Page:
The Director Within is not a how-to on directing. It's a book of human stories about individuals who tell human stories.
What's the best thing and what's the worst thing about being a dancer? About being a photojournalist?
I think the best thing about being a creative individual - a dancer or a photojournalist - is what you discover about yourself in the process of making work. I only know now after many years that the struggles and challenges you encounter along the way actually bring you to a greater understanding of your own capacity and ability to overcome obstacles - to succeed.
The worst part is the down time...when you're not engaged and waiting eagerly for that next big thing.
What's the craziest thing you've ever done?
At the age of 18, after graduating from high school, I bought a one-way ticket to Europe/Israel. I didn't tell anyone - not my parents or my boyfriend, I just took off. I wanted to dance and be free. I took my life in my own hands and went off exploring.
What's been the highlight of your career in photojournalism?
I've had such a rich career, met and spent quality time with so many extraordinary artists--legendary dancers and choreographers, celebrated actors and accomplished directors. All of these encounters informed and inspired me in different ways. But a personal highlight I think would be when the advance copy of my first book, Masters of Movement-Portraits of America's Great Choreographers, arrived in the mail. It was the culmination of six years of hard work, sacrifice and expense. It was this project that sent me on my own artist's journey. It was life changing. I will always regard it as my most meaningful work because of the lessons learned along the way.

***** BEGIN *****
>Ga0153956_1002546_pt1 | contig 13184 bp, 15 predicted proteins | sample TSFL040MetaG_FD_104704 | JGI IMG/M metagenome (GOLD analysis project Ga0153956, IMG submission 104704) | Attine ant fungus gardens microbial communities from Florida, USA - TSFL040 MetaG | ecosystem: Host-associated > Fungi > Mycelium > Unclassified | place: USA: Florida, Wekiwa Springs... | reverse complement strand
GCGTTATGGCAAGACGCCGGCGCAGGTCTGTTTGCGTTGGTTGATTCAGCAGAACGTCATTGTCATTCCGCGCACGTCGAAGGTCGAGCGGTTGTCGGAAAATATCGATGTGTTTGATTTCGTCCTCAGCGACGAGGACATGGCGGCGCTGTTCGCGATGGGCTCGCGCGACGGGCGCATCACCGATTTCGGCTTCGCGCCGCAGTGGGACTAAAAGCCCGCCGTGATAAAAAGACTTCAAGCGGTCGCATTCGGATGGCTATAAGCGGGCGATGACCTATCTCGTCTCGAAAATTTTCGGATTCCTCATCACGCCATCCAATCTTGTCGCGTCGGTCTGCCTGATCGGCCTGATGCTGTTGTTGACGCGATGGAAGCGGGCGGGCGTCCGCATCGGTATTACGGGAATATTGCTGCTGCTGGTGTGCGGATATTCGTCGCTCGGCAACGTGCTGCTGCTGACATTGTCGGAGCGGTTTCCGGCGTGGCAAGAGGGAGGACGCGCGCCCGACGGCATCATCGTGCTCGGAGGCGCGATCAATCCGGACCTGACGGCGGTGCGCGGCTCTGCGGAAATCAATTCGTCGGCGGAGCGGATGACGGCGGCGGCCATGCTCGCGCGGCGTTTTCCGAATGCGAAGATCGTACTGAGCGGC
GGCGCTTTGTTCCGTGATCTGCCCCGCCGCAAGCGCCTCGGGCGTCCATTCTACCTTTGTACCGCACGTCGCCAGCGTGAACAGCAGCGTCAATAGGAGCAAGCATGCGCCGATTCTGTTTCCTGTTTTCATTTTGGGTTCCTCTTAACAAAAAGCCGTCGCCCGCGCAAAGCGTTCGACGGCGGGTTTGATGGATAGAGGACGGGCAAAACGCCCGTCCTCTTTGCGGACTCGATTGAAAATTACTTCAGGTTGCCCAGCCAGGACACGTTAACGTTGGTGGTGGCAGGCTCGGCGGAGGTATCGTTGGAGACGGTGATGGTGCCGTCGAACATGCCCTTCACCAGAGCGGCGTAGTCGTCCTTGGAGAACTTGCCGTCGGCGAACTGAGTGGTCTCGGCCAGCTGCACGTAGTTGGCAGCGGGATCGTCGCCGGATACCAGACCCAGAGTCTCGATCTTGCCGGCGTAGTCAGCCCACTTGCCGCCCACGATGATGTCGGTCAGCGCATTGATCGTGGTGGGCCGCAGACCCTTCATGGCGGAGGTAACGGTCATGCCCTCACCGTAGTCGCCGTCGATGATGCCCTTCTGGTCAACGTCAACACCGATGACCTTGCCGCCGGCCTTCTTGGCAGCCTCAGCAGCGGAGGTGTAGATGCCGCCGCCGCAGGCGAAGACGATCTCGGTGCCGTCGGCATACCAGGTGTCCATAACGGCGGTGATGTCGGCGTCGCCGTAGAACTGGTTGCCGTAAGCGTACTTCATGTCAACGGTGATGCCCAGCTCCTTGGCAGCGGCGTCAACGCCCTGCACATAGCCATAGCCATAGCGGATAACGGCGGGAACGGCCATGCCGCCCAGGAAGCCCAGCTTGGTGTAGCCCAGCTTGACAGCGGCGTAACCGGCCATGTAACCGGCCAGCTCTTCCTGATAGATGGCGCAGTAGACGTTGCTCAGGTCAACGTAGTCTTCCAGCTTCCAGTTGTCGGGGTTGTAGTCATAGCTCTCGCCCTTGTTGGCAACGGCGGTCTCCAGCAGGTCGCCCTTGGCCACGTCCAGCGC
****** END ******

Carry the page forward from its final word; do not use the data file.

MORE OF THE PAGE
Tell us one to three things that most people don't know about you.
Hmm, I would say most people don't know that I am very down to earth - I have simple needs. Give me a good book by the fire and I'm happy. I'm a dog lover, but I love cats too. I'm a chocoholic!
Why did you take Photoshop at Community Ed?
I was basically self-taught in Photoshop and so I thought it would be practical to have a more comprehensive understanding of what I was doing. I had taken a class at UCLA Extension a few years earlier, but didn't really learn much. I wanted something more intimate, something that took into account the student's personal needs and was more affordable. I thought I'd try SMC and found it to be just what I was looking for.
What turns you on most about photography?
I find the power of the still image incredibly compelling - to capture a real moment is to stop time. And in that frozen moment one can find enormous bits of knowledge and insight - not only about the subject, but particularly about the individual who created it.